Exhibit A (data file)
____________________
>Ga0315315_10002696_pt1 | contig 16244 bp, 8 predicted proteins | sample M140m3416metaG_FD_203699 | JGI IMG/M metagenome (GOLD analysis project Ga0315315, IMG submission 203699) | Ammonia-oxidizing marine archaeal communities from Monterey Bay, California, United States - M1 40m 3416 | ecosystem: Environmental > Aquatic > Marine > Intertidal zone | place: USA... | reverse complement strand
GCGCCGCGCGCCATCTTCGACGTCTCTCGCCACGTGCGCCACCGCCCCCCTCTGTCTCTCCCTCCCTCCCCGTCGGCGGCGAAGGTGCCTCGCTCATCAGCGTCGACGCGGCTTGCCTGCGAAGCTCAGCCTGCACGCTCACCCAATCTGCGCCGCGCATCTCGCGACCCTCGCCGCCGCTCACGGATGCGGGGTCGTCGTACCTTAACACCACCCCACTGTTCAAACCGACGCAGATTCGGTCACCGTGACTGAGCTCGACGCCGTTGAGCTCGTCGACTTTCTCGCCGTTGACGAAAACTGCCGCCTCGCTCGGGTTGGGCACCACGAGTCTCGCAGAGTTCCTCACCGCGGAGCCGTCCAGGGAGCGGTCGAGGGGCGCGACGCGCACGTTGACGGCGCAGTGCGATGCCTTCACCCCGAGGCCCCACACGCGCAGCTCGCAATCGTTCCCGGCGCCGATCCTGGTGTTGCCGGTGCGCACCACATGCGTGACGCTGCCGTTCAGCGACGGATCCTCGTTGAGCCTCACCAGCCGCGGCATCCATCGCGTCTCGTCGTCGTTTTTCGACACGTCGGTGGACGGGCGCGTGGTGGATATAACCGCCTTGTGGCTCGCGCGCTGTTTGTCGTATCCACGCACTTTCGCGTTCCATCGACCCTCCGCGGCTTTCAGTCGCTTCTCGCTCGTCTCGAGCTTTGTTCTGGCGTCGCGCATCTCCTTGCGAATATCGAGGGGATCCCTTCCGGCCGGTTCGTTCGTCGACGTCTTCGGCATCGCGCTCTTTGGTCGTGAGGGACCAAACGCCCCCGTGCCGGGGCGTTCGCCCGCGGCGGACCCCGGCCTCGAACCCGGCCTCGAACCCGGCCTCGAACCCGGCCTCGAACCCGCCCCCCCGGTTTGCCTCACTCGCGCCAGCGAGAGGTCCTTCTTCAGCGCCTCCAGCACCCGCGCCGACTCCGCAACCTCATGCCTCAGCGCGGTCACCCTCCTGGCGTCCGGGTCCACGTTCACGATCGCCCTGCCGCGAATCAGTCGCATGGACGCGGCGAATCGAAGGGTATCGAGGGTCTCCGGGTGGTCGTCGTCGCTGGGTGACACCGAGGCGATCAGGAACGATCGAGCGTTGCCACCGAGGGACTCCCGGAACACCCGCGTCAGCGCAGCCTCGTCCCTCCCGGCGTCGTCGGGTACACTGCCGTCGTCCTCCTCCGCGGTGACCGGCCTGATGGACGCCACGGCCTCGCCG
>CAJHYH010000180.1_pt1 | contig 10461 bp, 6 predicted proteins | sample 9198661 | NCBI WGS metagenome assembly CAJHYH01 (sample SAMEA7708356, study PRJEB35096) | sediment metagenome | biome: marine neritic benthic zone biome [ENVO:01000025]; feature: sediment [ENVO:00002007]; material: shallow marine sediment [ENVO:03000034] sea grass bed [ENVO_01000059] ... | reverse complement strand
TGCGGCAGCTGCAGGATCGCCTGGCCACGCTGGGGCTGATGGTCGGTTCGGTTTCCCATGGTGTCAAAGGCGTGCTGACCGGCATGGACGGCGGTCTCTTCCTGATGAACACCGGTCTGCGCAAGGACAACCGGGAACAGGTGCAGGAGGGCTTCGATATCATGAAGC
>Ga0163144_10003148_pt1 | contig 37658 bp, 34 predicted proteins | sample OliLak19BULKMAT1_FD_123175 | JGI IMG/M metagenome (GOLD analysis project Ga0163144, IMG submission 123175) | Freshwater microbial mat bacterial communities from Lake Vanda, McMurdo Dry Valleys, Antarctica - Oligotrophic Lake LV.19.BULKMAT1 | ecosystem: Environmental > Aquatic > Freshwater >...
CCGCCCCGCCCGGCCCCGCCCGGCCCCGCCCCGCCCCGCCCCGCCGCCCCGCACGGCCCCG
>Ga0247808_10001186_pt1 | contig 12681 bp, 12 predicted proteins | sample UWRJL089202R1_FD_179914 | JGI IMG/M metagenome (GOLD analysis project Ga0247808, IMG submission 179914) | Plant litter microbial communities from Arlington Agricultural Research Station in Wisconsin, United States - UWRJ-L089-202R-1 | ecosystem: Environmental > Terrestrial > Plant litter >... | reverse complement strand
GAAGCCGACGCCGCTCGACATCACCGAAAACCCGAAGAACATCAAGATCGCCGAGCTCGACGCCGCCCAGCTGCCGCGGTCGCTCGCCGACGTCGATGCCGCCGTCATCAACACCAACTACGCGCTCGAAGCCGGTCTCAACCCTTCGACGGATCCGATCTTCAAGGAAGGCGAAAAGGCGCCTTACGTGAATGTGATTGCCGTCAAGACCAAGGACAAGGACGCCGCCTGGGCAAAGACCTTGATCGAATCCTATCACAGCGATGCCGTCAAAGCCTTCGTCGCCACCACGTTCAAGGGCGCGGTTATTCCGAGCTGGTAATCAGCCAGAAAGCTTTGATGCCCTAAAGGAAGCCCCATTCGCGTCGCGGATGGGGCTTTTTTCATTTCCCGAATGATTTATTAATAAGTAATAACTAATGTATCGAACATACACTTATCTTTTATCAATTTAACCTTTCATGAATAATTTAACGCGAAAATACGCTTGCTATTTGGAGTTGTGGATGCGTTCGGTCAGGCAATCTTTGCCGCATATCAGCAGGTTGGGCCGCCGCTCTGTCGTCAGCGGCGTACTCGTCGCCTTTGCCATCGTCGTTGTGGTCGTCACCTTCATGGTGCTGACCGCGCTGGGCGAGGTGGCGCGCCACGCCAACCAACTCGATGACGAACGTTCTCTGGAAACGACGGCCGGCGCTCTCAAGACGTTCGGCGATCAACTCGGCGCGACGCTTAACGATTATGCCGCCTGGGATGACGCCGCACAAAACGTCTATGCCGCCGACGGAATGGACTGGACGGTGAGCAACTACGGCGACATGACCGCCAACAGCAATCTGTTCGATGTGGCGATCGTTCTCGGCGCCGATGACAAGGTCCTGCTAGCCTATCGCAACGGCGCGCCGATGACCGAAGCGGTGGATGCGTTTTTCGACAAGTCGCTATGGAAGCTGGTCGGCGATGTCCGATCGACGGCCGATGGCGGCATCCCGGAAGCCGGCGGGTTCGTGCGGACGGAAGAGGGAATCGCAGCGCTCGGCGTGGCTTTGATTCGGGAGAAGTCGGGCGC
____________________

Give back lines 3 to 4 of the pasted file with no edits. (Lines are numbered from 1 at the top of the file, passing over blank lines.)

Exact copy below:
>CAJHYH010000180.1_pt1 | contig 10461 bp, 6 predicted proteins | sample 9198661 | NCBI WGS metagenome assembly CAJHYH01 (sample SAMEA7708356, study PRJEB35096) | sediment metagenome | biome: marine neritic benthic zone biome [ENVO:01000025]; feature: sediment [ENVO:00002007]; material: shallow marine sediment [ENVO:03000034] sea grass bed [ENVO_01000059] ... | reverse complement strand
TGCGGCAGCTGCAGGATCGCCTGGCCACGCTGGGGCTGATGGTCGGTTCGGTTTCCCATGGTGTCAAAGGCGTGCTGACCGGCATGGACGGCGGTCTCTTCCTGATGAACACCGGTCTGCGCAAGGACAACCGGGAACAGGTGCAGGAGGGCTTCGATATCATGAAGC